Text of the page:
You know, I think this is a good suggestion, but what I would do is try to have a heart-to-heart about it, first.  She might be uncomfortable offering critiques, because she’s the new person, and maybe she feels intimidated because the rest of the group has been writing longer.  She could have valuable insight that she’s withholding because she’s afraid of offending the rest of the group, or afraid that she will come off as a know-it-all.

    If that doesn’t work, then I’d cut her loose.

  10. 10
    Suze says:

    It’s probably too late in this situation, but any group that’s considering opening up to a new member should really formalize their rules or process, and have a trial period.  Sometimes the fit just isn’t right.  That’s why there’s probation periods in new jobs.  Sure, you’re skilled and talented, but you’re not fitting in the job’s niche.

    Being too nice, taking the chicken way (my preferred method btw) just drags things out and leaves a bad taste behind.  The surviving group may well fall apart anyway over guilt, and depending on the size of the community, the abandoned person will probably find out about the group continuing to meet and feel much more hurt and betrayed than she would have by being clearly told that her behaviour is not meeting the group’s standards.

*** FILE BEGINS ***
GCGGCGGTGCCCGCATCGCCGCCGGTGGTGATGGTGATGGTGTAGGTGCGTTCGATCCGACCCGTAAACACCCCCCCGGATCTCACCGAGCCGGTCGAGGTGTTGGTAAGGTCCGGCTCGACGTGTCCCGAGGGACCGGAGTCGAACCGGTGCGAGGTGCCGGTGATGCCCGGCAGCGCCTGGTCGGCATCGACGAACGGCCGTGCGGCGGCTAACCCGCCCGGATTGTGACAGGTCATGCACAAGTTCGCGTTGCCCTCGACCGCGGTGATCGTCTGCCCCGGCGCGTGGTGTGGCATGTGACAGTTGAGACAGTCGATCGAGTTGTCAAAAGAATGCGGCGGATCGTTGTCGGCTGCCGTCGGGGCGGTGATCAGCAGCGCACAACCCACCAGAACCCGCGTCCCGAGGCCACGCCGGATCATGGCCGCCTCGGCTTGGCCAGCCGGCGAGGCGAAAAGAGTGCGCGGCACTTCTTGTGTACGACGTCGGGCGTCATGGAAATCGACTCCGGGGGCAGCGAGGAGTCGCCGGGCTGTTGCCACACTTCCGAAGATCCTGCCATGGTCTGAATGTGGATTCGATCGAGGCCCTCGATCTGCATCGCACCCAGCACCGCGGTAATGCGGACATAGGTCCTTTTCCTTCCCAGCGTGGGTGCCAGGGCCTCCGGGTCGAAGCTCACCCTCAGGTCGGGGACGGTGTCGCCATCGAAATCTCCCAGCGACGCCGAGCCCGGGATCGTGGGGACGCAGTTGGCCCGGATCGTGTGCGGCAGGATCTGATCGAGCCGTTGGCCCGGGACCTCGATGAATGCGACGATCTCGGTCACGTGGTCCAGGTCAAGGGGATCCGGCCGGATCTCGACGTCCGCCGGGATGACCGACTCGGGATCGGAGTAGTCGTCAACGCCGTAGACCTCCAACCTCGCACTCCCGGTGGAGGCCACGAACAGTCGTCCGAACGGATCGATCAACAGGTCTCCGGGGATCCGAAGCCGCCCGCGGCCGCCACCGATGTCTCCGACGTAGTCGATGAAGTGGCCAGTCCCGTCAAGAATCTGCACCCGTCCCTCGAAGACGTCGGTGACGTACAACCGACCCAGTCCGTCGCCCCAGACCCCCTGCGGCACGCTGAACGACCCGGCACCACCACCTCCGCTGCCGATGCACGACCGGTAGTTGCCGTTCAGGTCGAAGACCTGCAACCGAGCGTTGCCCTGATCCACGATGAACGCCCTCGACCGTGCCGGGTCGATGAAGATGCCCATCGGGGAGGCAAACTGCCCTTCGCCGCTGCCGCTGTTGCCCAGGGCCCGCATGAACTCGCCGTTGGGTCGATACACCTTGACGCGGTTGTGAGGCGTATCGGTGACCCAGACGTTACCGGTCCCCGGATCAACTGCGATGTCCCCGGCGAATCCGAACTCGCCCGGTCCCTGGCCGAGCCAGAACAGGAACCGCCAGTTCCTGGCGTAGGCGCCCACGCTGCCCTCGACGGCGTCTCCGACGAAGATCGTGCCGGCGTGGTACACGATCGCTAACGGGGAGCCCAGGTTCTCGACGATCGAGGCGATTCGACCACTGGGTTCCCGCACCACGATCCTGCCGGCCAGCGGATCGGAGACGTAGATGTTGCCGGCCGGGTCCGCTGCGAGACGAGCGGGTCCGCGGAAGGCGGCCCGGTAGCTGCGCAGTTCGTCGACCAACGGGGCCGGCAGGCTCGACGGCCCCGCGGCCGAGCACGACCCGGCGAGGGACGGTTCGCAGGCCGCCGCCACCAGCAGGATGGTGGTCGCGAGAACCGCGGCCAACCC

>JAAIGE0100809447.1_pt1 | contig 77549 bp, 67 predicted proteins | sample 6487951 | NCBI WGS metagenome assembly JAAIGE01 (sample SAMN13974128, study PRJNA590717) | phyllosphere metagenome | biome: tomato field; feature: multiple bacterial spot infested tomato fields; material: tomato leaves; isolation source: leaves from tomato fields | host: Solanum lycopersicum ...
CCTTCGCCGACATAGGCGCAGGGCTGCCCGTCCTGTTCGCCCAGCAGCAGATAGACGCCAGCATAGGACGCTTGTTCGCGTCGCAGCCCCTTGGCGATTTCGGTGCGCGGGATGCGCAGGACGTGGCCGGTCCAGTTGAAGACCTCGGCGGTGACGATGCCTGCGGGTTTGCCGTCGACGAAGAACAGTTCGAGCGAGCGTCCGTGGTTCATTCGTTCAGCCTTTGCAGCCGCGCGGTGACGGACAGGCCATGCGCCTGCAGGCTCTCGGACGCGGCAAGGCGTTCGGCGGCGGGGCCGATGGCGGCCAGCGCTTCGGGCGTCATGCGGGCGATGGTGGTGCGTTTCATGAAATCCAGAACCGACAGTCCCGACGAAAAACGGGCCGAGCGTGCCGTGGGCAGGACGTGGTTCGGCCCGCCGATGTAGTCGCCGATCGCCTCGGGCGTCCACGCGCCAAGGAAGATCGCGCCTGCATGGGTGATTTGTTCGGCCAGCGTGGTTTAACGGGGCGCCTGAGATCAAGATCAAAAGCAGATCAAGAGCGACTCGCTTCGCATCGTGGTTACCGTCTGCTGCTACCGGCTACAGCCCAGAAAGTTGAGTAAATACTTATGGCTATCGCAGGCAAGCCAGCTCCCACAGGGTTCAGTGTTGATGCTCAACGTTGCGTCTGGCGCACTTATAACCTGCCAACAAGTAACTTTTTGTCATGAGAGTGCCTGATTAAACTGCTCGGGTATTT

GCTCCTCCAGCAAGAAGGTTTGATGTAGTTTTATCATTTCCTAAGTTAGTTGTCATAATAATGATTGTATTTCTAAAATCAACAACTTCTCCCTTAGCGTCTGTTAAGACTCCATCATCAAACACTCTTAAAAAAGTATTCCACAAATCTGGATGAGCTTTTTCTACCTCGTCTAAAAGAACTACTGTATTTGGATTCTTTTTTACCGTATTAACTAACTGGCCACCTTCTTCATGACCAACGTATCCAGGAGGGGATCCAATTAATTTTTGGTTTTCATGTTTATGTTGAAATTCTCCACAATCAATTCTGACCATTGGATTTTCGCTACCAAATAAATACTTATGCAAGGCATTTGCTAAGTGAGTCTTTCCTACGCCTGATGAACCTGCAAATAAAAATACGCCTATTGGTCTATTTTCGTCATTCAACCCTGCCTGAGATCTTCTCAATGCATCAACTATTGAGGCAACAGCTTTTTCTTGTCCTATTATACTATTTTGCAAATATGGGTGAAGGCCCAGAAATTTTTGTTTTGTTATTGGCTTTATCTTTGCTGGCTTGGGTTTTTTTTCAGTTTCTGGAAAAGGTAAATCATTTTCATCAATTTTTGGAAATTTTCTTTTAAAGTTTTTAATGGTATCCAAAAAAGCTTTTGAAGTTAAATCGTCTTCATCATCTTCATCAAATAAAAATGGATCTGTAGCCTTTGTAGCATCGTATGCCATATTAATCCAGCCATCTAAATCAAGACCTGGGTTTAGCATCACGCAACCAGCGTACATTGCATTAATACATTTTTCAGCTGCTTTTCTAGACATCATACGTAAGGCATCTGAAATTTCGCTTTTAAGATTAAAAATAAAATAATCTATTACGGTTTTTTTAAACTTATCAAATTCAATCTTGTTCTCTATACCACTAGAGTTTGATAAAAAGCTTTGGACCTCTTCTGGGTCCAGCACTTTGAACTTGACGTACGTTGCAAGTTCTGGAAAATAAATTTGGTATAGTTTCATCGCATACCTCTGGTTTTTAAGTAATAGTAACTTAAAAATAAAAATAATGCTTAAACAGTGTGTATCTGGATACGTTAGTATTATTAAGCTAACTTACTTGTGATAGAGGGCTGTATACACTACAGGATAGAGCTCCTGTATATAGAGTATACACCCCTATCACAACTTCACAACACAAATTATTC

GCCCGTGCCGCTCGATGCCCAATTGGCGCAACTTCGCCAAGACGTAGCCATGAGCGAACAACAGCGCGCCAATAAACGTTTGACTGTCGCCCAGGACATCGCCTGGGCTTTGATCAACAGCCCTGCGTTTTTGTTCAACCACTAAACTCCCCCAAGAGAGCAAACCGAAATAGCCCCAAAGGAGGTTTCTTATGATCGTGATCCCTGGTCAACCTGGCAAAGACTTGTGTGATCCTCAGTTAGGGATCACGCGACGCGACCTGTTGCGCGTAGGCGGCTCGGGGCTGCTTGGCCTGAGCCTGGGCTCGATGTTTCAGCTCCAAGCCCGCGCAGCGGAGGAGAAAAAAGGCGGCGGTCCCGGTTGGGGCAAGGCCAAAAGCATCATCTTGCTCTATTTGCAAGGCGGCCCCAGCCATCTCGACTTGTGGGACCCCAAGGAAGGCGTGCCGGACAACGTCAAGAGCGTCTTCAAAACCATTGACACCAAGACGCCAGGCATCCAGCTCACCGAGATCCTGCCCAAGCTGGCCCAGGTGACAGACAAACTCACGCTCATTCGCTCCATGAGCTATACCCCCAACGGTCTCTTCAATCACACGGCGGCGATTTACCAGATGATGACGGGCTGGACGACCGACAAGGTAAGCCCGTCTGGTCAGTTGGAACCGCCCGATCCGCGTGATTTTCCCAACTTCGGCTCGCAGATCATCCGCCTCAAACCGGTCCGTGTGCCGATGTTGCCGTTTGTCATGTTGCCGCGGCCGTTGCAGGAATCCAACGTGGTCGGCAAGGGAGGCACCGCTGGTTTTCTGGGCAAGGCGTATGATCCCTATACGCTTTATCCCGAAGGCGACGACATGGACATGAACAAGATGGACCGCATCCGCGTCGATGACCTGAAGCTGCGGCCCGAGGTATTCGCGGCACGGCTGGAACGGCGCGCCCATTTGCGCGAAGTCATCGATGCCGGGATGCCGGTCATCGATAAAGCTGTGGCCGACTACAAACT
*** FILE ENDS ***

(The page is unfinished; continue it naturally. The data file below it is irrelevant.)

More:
What I would do in this situation (unless I chickened out) is speak up at a group about what’s not working for me.  Something like, “I’m feeling uncomfortable about how this critique group is working currently.  What I want from this group is XXX, and what has been happening lately is YYY.”